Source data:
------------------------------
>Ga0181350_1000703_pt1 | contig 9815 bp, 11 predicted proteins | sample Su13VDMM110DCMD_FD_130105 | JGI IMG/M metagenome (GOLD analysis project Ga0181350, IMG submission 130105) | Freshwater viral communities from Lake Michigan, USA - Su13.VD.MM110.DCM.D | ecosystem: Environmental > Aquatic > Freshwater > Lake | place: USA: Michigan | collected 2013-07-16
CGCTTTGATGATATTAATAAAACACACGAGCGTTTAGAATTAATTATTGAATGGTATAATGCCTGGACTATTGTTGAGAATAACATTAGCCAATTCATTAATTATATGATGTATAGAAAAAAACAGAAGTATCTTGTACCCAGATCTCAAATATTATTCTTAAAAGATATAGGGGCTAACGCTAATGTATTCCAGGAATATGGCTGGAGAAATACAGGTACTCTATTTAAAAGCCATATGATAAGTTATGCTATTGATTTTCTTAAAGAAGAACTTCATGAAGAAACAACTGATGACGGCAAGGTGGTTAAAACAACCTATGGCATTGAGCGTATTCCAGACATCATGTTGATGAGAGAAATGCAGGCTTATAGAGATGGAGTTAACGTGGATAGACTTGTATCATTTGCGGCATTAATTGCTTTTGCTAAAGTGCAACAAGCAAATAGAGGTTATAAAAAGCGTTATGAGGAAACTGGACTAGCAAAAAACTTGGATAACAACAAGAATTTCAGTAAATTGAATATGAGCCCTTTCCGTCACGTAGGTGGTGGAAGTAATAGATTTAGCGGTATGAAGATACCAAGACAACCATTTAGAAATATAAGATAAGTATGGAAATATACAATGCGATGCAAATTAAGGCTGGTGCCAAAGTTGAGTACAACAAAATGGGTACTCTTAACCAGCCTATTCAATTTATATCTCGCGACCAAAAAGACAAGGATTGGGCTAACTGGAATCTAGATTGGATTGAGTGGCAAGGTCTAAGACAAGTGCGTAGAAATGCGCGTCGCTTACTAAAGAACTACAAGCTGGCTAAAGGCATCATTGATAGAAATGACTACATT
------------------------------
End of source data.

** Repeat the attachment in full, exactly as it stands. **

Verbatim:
>Ga0181350_1000703_pt1 | contig 9815 bp, 11 predicted proteins | sample Su13VDMM110DCMD_FD_130105 | JGI IMG/M metagenome (GOLD analysis project Ga0181350, IMG submission 130105) | Freshwater viral communities from Lake Michigan, USA - Su13.VD.MM110.DCM.D | ecosystem: Environmental > Aquatic > Freshwater > Lake | place: USA: Michigan | collected 2013-07-16
CGCTTTGATGATATTAATAAAACACACGAGCGTTTAGAATTAATTATTGAATGGTATAATGCCTGGACTATTGTTGAGAATAACATTAGCCAATTCATTAATTATATGATGTATAGAAAAAAACAGAAGTATCTTGTACCCAGATCTCAAATATTATTCTTAAAAGATATAGGGGCTAACGCTAATGTATTCCAGGAATATGGCTGGAGAAATACAGGTACTCTATTTAAAAGCCATATGATAAGTTATGCTATTGATTTTCTTAAAGAAGAACTTCATGAAGAAACAACTGATGACGGCAAGGTGGTTAAAACAACCTATGGCATTGAGCGTATTCCAGACATCATGTTGATGAGAGAAATGCAGGCTTATAGAGATGGAGTTAACGTGGATAGACTTGTATCATTTGCGGCATTAATTGCTTTTGCTAAAGTGCAACAAGCAAATAGAGGTTATAAAAAGCGTTATGAGGAAACTGGACTAGCAAAAAACTTGGATAACAACAAGAATTTCAGTAAATTGAATATGAGCCCTTTCCGTCACGTAGGTGGTGGAAGTAATAGATTTAGCGGTATGAAGATACCAAGACAACCATTTAGAAATATAAGATAAGTATGGAAATATACAATGCGATGCAAATTAAGGCTGGTGCCAAAGTTGAGTACAACAAAATGGGTACTCTTAACCAGCCTATTCAATTTATATCTCGCGACCAAAAAGACAAGGATTGGGCTAACTGGAATCTAGATTGGATTGAGTGGCAAGGTCTAAGACAAGTGCGTAGAAATGCGCGTCGCTTACTAAAGAACTACAAGCTGGCTAAAGGCATCATTGATAGAAATGACTACATT